Dan tried to make the most of his new predicament. The Blue Devil film was eventually released and it became a box office smash. The public knew Dan’s story and they were mostly sympathetic to his problem. All this publicity didn’t deter him from keeping up his social life. Dan continued to spend time with Marla Bloom, his producer and best friend, along with keeping up his dating life.

From Blue Devil #7 (1984)

As Dan’s adventures continued in the pages of his solo book, his life became weirder and weirder. As usually happens when someone gains superpowers, the villains started crawling out of the woodwork and Dan was kept busy wrangling them up. There was also the occasional wacky space alien, which came along more often than you’d think. It became a lot for Dan to handle.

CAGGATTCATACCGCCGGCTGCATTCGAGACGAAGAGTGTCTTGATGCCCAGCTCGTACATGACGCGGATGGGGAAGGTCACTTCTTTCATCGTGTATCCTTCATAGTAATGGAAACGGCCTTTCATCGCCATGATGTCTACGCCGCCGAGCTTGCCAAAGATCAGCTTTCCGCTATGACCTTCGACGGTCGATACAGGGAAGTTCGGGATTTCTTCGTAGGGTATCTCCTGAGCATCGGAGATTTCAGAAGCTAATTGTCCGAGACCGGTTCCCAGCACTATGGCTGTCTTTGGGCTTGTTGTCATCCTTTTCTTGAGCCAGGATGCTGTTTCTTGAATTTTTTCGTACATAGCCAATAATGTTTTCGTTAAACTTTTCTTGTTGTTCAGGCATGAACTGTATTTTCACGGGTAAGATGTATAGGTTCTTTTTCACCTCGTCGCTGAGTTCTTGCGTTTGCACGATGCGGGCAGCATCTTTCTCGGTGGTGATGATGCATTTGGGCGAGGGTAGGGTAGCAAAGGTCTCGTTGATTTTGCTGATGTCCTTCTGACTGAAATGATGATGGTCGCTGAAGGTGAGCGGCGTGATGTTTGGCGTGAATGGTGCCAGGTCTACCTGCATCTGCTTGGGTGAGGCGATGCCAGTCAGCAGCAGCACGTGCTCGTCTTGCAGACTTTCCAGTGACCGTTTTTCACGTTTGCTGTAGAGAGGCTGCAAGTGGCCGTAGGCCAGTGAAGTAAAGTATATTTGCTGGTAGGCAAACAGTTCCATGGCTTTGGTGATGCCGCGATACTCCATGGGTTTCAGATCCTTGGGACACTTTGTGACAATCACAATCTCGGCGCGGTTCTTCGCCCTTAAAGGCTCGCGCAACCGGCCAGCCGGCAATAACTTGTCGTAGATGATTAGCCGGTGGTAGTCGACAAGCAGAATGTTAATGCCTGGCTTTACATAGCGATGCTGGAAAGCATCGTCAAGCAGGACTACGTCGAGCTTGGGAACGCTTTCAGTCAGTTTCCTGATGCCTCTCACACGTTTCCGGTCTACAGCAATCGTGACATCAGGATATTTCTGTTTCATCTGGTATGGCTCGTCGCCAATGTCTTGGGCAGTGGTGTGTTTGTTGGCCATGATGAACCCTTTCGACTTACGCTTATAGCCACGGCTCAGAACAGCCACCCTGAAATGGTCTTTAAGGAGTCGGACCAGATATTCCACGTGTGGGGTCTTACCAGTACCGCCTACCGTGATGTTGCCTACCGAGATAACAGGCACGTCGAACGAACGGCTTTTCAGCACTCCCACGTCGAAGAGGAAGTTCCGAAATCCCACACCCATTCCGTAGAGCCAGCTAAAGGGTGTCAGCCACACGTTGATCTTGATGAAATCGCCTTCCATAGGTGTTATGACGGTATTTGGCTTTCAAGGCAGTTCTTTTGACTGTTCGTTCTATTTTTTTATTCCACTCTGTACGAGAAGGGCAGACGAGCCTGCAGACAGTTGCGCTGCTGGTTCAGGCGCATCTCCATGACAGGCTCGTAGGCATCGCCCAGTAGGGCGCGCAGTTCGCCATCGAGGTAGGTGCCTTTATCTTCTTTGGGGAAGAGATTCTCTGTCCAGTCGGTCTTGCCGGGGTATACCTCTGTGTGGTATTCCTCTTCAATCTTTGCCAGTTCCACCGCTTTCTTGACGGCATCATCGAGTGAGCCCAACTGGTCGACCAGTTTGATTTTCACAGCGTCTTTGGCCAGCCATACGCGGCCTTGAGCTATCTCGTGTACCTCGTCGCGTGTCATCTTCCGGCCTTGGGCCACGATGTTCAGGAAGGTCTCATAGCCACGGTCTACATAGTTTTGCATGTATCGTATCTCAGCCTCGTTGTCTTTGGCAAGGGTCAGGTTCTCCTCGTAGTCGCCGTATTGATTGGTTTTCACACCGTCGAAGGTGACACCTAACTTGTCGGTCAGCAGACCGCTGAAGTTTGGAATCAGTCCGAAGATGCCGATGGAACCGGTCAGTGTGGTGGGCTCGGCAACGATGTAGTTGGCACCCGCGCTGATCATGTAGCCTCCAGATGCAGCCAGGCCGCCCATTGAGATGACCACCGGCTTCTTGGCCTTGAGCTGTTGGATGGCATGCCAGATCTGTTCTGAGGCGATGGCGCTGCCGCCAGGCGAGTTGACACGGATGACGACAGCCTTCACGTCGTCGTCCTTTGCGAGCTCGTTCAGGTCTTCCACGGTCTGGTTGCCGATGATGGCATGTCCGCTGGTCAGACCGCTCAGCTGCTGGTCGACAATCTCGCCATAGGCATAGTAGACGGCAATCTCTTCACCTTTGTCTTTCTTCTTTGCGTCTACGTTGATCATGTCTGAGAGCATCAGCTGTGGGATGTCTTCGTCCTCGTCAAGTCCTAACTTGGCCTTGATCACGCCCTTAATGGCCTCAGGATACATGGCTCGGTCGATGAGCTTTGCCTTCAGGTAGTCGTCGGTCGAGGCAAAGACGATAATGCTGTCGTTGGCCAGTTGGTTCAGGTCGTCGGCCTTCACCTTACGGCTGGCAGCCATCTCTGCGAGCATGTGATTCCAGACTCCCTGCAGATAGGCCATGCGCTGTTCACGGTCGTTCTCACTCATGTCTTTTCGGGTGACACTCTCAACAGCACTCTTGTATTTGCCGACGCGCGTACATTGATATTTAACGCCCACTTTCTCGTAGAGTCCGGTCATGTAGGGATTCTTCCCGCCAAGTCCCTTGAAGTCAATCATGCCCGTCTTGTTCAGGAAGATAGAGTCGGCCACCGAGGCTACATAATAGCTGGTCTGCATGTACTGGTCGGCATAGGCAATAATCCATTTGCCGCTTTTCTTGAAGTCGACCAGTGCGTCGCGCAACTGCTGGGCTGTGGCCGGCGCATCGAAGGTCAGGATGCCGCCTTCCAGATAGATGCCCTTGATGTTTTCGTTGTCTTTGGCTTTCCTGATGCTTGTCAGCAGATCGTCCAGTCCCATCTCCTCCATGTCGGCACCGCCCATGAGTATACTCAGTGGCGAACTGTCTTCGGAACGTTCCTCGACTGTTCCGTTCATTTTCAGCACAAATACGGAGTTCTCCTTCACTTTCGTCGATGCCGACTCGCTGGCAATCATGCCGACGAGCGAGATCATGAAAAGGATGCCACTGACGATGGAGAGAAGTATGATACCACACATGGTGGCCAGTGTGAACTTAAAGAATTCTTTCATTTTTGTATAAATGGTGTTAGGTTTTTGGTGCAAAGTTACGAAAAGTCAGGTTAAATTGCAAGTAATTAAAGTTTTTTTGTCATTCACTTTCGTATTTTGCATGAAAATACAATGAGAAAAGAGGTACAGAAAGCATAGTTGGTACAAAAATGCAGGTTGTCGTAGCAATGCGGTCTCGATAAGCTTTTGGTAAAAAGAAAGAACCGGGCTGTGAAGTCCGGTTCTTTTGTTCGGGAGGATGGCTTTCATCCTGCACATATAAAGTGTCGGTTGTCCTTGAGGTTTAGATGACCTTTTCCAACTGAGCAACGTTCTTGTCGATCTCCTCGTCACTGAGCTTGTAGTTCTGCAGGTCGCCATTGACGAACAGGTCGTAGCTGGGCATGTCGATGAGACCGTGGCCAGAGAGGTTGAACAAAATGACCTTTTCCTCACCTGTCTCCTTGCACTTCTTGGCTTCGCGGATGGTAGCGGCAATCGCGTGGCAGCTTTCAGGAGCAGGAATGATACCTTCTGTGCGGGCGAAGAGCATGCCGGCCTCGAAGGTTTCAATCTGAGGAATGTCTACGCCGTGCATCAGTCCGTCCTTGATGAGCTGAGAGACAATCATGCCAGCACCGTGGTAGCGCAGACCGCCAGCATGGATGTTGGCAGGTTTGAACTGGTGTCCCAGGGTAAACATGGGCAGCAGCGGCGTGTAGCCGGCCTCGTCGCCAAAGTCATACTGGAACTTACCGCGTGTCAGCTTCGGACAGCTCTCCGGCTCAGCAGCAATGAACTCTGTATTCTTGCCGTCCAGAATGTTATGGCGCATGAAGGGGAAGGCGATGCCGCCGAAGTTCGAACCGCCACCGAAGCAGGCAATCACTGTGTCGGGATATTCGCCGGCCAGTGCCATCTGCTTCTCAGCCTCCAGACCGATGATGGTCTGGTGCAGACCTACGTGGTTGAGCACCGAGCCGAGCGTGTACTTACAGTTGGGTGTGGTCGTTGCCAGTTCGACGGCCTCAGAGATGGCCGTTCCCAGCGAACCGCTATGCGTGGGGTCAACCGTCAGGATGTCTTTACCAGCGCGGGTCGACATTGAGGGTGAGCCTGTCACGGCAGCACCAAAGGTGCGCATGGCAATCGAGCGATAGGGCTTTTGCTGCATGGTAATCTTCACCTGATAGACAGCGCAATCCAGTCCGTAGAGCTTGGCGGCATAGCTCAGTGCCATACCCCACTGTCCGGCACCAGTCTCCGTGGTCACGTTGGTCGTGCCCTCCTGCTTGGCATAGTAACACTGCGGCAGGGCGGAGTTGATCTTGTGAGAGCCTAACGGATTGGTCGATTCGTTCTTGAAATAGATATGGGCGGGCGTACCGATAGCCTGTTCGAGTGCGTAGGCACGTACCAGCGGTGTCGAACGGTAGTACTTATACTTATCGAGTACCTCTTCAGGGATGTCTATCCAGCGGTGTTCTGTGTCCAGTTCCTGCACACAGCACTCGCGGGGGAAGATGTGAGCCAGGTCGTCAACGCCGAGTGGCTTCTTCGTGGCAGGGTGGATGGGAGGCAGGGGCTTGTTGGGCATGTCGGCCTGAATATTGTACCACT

Eventually, after one adventure too many, Dan’s friends claimed that he was a ‘weirdness magnet.’ It was thought that Dan’s very existence was causing the problems around him. This culminated with Dan entering another dimension, running across the Biblical brothers Cain and Abel, and learning that Cain was currently the proprietor of something called the House of Weirdness. The House of Weirdness, a reference to the DC anthology horror titles House of Mystery and House of Secrets, which were hosted by these versions of Cain and Abel, could be accessed from the mortal world in certain spots. So, Dan bought a place in Metropolis that connected to the House and a hideaway in Malibu that did the same. Now, he could teleport across the country by simply walking through a single building.

From Blue Devil #29 (1986)

Blue Devil‘s obsession with the wacky and weird slowly made it lose fans. Changes were made to the series’ tone so that it had a more standard superhero vibe, but it was too late. Just as the title began to shift gears and become more serious, it was cancelled.